Originally published on Thu October 24, 2013 2:18 pm

Transcript

MELISSA BLOCK, HOST:

You're listening to ALL THINGS CONSIDERED from NPR News. For many parts of the country, winter has already struck and struck hard. Residents in those areas have started turning up their thermostats and according to federal predictions, they're likely to notice an increase in how much it costs to heat their homes. As Fred Bever from member station WBUR reports, after years of natural gas being the cheapest heating option out there, the price is starting to go up.

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All Tech Considered
4:20 pm
Tue October 8, 2013

Health Exchange Tech Problems Point To A Thornier Issue

"We can do better," says White House spokesman Jay Carney, of healthcare.gov's ongoing software problems and delays.
Karen Bleier AFP/Getty Images

Originally published on Tue October 8, 2013 7:24 pm

One week after its rocky rollout, the federal site to help you sign up for health insurance exchanges went down again overnight for additional software fixes. The Obama administration says the technology powering the marketplaces buckled under unexpectedly high traffic. But the ongoing software hiccups for healthcare.gov point to a much thornier problem: procurement processes.

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Deceptive Cadence
4:20 pm
Tue October 8, 2013

Verdi's Gift: Wringing Catchy Music From Touchy Subjects

In his operas, Giuseppe Verdi had a knack for empowering marginalized people — like the title character of Aida, who is an enslaved Ethiopian princess (played in this 2011 French production by American soprano Indra Thomas).
Gerard Julien AFP/Getty Images

Originally published on Tue October 8, 2013 7:24 pm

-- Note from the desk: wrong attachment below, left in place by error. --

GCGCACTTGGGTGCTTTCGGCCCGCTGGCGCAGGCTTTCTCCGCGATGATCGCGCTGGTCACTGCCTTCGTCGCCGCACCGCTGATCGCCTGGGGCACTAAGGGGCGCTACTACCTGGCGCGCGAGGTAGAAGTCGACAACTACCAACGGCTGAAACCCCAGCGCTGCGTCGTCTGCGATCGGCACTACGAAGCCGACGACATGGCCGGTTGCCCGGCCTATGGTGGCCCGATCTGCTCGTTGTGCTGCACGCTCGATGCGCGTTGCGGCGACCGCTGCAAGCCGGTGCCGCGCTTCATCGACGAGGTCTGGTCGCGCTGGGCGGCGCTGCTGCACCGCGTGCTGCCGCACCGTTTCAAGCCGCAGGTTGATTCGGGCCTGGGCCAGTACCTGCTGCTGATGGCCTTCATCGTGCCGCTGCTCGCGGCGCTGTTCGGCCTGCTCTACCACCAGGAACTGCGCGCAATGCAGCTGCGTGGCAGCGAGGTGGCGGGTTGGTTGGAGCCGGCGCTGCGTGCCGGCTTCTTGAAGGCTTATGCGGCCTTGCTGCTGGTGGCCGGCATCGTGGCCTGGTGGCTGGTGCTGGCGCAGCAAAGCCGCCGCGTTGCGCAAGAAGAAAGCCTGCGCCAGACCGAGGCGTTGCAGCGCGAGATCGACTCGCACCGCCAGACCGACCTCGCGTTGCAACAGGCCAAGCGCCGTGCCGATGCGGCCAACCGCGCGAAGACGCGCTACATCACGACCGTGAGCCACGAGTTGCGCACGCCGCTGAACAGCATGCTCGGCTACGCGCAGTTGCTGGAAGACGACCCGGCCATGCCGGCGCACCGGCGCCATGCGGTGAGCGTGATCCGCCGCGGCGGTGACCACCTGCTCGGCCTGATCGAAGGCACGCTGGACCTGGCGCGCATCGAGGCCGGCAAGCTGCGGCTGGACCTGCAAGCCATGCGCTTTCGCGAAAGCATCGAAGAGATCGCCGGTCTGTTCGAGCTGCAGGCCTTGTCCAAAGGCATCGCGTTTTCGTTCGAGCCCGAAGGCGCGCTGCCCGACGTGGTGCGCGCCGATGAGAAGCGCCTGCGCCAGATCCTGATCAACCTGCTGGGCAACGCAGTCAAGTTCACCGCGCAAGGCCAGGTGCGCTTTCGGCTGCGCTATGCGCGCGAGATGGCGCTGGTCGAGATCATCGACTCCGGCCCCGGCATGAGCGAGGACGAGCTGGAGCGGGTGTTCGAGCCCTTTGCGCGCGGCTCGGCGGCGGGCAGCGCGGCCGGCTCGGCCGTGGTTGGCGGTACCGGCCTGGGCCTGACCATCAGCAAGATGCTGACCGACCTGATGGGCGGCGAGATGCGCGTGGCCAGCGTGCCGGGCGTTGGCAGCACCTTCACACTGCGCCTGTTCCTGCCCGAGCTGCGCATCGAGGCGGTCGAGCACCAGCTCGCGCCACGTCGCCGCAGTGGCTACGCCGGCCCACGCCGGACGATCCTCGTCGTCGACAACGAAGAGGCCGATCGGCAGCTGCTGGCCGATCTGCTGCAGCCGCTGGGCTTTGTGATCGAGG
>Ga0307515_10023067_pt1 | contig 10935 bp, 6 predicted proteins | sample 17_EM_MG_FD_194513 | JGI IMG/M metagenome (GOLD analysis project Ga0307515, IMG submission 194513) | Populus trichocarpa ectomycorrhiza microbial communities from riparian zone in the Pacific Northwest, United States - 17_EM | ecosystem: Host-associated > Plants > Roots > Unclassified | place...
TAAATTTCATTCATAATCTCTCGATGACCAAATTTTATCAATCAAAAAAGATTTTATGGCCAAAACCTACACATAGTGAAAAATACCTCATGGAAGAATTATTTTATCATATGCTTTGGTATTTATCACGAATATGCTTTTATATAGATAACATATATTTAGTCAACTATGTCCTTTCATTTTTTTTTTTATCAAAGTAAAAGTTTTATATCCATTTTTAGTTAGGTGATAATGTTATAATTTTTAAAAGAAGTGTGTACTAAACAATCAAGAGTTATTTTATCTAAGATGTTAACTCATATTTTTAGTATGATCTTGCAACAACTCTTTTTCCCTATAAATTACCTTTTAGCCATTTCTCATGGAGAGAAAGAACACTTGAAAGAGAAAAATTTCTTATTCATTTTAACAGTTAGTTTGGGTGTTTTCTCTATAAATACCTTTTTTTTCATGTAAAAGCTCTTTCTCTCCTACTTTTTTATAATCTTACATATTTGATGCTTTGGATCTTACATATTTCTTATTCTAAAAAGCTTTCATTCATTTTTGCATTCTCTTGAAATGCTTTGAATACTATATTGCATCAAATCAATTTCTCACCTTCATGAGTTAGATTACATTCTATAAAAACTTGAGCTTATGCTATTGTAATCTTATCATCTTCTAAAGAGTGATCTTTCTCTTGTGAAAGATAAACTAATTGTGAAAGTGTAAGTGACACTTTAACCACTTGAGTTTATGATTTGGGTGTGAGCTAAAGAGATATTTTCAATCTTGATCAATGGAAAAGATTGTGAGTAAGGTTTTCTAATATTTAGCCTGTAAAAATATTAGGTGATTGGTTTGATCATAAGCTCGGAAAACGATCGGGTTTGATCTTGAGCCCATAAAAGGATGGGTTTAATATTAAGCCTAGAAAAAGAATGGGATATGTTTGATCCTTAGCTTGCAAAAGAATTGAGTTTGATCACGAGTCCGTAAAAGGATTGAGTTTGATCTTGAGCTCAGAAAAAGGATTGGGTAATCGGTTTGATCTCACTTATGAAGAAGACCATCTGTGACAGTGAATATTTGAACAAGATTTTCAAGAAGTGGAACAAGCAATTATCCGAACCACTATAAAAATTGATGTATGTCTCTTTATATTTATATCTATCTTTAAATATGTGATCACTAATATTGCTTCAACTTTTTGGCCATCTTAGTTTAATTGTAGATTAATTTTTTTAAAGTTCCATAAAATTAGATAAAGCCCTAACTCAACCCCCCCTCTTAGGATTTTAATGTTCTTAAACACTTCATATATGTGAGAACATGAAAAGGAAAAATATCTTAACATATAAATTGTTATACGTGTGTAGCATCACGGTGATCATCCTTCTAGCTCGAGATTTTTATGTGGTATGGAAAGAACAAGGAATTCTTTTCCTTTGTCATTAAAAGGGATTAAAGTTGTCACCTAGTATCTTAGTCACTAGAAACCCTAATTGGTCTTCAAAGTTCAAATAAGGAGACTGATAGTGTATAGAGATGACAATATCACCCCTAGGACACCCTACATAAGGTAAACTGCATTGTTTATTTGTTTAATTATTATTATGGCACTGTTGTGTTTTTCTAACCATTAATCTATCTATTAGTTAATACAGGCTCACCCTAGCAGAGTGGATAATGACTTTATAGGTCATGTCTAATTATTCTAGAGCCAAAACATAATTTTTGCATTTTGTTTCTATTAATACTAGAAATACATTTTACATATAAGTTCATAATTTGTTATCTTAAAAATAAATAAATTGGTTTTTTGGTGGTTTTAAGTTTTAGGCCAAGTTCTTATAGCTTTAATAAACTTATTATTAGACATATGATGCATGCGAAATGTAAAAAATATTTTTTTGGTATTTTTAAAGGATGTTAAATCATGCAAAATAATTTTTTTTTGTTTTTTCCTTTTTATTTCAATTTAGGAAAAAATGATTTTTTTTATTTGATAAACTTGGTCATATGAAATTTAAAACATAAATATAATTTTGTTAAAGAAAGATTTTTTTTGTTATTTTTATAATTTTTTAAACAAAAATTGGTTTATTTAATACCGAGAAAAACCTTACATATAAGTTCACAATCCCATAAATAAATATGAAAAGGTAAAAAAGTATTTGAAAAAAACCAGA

Two hundred years ago this week, Giuseppe Verdi was born in an Italian town midway between Bologna and Milan. On the occasion of his bicentennial, All Things Considered wanted to know what makes the great opera composer so enduring — why his work is still so frequently discussed and performed these two centuries later. The answer, says conductor and arranger John Mauceri, is that Verdi had a knack for making thorny topics accessible.

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Author Interviews
4:08 pm
Tue October 8, 2013

Elizabeth Smart Says Kidnapper Was A 'Master At Manipulation'

Elizabeth Smart has the kind of fame no one would want: In the summer of 2002, at the age of 14, she became one of the nation's most famous kidnap victims when she was abducted from her bedroom in Salt Lake City, where she lived with her devout Mormon family.

Her kidnapper, Brian David Mitchell, saw himself as a religious prophet and took her to be his second wife in a polygamous marriage. With a knife at her throat, Mitchell forced her to go with him to his remote camp on a mountain near Salt Lake, where they lived during the first stage of her nine-month captivity.

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12:45 pm
Tue October 8, 2013

Challenge to city of Wyoming's ban on medical marijuana to be heard by state Supreme Court

Lead in text: 
Oral arguments set for Thursday
LANSING, MI - The city of Wyoming's three-year-old ban on medical marijuana will face its final test this week as attorneys argue before the State Supreme Court as to whether the city can reject the voter-approved Medical Marijuana Act on the grounds that the act violates federal law.